Yassin A.

Hassan Department Head Sallie & Don Davis ‘61 Professor in Nuclear Engineering






Department Overview


Fellowships & Scholarships


Research Articles


Graduate Student Theses & Dissertations


Research Groups


Nuclear Engineering Advisory Council


Faculty Profiles


Retired & Emeritus Faculty


Featured Former Students


Stewardship 27

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Radiological health engineering B.S.


Nuclear engineering B.S.


263 32 Asian

9 7 Black









NUEN M.S. 18 first-time students

NUEN Ph.D. 10 first-time students






American Indian (1)

33 Asian












Accelerator Laboratory

Center for Large-scale Scientific Simulations (CLASS)

Fuel Cycle and Materials Laboratory (FCML)

Institute for National Security, Education & Research (INSER)

Interphase Transport Phenomena Laboratory (ITP)

Laser Diagnostic Multiphase Flow Laboratory

Micro-Beam Cell Irradiation Facility

Nuclear Heat Transfer Systems Laboratory

Nuclear Power Institute (NPI)

Nuclear Science Center (1 MW Triga Reactor) (NSC)

Nuclear Security Science & Policy Institute (NSSPI)

Radiation Detection Measurement Laboratory

Nuclear Power Plant Simulator Engineering Lab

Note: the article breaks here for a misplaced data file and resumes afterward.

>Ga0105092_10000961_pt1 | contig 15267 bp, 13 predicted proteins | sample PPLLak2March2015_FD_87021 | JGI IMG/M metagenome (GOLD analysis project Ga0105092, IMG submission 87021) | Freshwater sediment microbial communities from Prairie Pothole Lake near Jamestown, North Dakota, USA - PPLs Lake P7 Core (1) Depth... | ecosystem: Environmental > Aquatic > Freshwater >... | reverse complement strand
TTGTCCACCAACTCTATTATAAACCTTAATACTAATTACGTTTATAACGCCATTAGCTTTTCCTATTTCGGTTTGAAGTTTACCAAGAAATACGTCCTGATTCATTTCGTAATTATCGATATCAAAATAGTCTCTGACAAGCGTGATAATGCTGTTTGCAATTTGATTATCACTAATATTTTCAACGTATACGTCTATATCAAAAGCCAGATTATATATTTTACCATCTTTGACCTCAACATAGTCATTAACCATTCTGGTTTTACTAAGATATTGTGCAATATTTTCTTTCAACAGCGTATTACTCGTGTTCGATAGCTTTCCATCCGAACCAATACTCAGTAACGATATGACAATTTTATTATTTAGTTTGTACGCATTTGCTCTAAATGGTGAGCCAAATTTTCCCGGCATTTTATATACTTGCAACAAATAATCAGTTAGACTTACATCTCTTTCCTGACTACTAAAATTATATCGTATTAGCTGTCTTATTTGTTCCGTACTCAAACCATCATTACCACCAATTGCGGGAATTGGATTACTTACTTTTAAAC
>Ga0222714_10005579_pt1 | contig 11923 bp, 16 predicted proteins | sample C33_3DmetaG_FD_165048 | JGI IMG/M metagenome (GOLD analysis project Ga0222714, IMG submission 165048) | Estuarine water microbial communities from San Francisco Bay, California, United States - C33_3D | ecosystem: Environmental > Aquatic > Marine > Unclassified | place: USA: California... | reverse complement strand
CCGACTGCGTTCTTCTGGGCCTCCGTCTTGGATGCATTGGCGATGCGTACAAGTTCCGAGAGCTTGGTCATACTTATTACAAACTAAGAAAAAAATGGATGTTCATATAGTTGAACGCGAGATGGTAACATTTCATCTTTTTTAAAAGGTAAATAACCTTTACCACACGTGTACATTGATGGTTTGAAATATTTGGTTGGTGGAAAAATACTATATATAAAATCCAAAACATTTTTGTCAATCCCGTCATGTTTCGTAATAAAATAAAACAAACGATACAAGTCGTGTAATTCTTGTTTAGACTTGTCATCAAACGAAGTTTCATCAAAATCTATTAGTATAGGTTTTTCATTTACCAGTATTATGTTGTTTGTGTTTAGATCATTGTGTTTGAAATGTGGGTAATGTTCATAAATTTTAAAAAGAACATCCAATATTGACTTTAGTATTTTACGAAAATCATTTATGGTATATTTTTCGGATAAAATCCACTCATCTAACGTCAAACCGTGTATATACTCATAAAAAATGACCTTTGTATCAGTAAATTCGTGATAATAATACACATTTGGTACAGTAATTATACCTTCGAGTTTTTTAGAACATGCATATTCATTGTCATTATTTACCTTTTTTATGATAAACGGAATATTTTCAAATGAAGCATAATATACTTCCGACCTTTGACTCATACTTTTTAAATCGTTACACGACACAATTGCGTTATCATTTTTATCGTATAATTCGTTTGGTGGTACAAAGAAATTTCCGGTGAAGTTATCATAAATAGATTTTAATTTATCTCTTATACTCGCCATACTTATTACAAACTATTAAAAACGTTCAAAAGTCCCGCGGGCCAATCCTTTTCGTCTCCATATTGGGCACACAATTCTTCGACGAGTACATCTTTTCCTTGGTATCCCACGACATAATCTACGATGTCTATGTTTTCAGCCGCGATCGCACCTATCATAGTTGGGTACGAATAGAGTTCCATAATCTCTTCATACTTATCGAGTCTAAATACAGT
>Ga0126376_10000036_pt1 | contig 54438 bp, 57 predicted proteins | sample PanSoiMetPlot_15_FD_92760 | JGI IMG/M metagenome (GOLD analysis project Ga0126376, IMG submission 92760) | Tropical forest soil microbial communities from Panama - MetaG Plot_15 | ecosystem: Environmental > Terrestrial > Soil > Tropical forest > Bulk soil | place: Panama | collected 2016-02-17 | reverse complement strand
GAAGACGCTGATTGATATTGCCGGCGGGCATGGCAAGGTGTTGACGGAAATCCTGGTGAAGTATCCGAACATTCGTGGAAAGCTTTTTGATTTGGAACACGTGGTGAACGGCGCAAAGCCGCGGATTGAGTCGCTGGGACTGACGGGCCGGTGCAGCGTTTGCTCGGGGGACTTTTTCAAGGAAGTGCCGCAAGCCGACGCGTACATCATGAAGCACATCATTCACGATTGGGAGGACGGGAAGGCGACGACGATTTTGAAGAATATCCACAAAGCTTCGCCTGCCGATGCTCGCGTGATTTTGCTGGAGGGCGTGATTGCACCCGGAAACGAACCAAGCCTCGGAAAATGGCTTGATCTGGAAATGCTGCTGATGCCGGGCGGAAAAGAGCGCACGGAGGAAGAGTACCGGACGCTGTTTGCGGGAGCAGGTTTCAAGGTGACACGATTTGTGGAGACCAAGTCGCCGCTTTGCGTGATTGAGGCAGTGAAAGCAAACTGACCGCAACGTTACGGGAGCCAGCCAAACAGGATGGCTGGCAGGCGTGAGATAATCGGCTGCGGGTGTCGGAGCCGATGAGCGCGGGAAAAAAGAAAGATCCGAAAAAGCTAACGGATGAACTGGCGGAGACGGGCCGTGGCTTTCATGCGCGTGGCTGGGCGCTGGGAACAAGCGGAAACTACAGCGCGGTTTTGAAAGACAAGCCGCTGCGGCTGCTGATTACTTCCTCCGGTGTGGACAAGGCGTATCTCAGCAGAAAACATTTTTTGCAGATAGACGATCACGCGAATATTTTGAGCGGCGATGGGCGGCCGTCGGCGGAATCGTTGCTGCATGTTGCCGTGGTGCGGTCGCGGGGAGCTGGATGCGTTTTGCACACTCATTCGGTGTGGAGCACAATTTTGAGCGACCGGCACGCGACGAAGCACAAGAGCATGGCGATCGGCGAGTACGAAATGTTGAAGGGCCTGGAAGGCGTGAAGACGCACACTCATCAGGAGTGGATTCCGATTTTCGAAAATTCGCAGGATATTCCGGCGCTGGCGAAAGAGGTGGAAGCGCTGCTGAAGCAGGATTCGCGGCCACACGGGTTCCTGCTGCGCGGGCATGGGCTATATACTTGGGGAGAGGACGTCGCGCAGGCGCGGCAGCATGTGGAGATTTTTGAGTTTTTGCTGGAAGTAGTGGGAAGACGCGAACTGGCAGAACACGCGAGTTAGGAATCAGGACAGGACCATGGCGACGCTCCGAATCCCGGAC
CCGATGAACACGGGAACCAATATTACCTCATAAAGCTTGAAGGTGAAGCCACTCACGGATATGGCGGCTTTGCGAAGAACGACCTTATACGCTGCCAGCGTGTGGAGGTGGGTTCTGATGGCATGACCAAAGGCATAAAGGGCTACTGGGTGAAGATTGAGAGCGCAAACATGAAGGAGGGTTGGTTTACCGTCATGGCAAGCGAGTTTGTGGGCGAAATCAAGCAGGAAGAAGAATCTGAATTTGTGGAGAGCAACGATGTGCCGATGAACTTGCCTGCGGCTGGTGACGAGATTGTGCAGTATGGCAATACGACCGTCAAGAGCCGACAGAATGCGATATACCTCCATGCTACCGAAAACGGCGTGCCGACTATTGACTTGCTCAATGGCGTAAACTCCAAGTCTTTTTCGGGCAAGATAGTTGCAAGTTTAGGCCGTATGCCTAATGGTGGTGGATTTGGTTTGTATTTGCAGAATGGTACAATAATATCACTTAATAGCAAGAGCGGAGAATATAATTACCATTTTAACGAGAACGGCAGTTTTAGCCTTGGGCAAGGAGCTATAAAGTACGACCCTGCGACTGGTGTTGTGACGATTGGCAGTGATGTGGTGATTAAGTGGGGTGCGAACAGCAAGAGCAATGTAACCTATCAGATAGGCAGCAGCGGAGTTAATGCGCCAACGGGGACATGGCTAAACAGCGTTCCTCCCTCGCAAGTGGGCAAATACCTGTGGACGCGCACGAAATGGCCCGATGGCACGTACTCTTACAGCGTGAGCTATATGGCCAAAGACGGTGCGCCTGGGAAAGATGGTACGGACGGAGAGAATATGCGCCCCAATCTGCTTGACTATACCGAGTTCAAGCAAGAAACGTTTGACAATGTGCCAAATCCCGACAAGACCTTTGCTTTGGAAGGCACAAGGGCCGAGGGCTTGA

FACULTY Tenured/tenure track Full professors Associate professors Assistant professors

15 5 7 3

Academic professional track Senior lecturers Professors of practice Research faculty Emeritus faculty

13 2 2 4 5

Faculty Service Professional society members Professional society committee members National Engineering Academy members

5 9 1




College of Engineering Graduate Teaching Fellowship Lane Carasik Jordan Douglas

National Space Biomedical Research Institute Fellowship Jim Chisholm

Office of Graduate and Professional Studies Diversity Fellowship (Master’s) Katie Cook Andrew Marvel

Integrated University Program (IUP) Samuel Lee

Nuclear Regulatory Commission Fellowship Dahvien Dean Jackson Wagner

Office of Graduate and Professional Studies Diversity Fellowship (Doctoral) Barbara Fisher Henry Rysz

Nuclear Energy University Program Fellowship Tyler Hughes

Office of Graduate and Professional Studies Pathways Bridge to Doctorate Lance White





College of Engineering Scholarship NUEN incoming freshmen Madeline Mcgauley Tjader De Alba James Burke Stephen Clifford

Adams Family Scholarship Matthew Sopa

Neff-Poston Health Physics Scholarship Cailin O’Connell

Mitty C. Plummer ‘65 Scholarship Evan Gonzalez Hannah Moore Mateusz Marciniak


Jeff W. Simmons ‘85 Scholarship Jackson Pybus Jacob Smith

Rottler & LaCroix Scholarship Hong Jun Zhu Dallin Nielsen

RD Neff Memorial Scholarship Matthew Bindeman Michael Gorman

Eloise Vezey Dromgoole Scholarship Kate Saucke

Bill R. Teer ‘55 Scholarship Samuel Olivier Andrew Hermosillo

Tom ‘81 and Melody ‘80 Geer Scholarship Zachary Hardy

David G. Barker ‘66 Scholarship Matthew Wilkin

Marna G. Kissmann ‘90 End Scholarship Soleil Hernandez

Harold Joe Giroir Jr. Memorial Scholarship Rishi Patel